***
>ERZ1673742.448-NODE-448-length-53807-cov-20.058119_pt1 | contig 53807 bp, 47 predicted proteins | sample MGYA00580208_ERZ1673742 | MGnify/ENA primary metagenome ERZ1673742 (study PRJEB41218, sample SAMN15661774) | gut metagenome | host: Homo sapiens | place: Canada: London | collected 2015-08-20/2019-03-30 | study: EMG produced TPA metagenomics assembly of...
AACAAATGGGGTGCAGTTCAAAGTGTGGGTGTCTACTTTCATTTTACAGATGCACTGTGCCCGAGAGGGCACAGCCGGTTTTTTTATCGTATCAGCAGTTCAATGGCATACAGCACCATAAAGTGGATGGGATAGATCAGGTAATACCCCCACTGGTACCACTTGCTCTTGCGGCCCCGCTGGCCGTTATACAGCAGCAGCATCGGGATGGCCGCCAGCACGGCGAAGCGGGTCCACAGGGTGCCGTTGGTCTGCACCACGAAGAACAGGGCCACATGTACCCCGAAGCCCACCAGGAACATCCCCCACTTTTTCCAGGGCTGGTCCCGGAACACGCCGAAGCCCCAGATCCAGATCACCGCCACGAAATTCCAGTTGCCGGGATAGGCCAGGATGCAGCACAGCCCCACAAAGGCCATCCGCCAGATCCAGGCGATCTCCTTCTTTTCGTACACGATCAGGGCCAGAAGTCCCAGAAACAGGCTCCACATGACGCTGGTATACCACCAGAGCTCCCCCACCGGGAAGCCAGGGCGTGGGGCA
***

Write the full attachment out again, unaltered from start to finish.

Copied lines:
>ERZ1673742.448-NODE-448-length-53807-cov-20.058119_pt1 | contig 53807 bp, 47 predicted proteins | sample MGYA00580208_ERZ1673742 | MGnify/ENA primary metagenome ERZ1673742 (study PRJEB41218, sample SAMN15661774) | gut metagenome | host: Homo sapiens | place: Canada: London | collected 2015-08-20/2019-03-30 | study: EMG produced TPA metagenomics assembly of...
AACAAATGGGGTGCAGTTCAAAGTGTGGGTGTCTACTTTCATTTTACAGATGCACTGTGCCCGAGAGGGCACAGCCGGTTTTTTTATCGTATCAGCAGTTCAATGGCATACAGCACCATAAAGTGGATGGGATAGATCAGGTAATACCCCCACTGGTACCACTTGCTCTTGCGGCCCCGCTGGCCGTTATACAGCAGCAGCATCGGGATGGCCGCCAGCACGGCGAAGCGGGTCCACAGGGTGCCGTTGGTCTGCACCACGAAGAACAGGGCCACATGTACCCCGAAGCCCACCAGGAACATCCCCCACTTTTTCCAGGGCTGGTCCCGGAACACGCCGAAGCCCCAGATCCAGATCACCGCCACGAAATTCCAGTTGCCGGGATAGGCCAGGATGCAGCACAGCCCCACAAAGGCCATCCGCCAGATCCAGGCGATCTCCTTCTTTTCGTACACGATCAGGGCCAGAAGTCCCAGAAACAGGCTCCACATGACGCTGGTATACCACCAGAGCTCCCCCACCGGGAAGCCAGGGCGTGGGGCA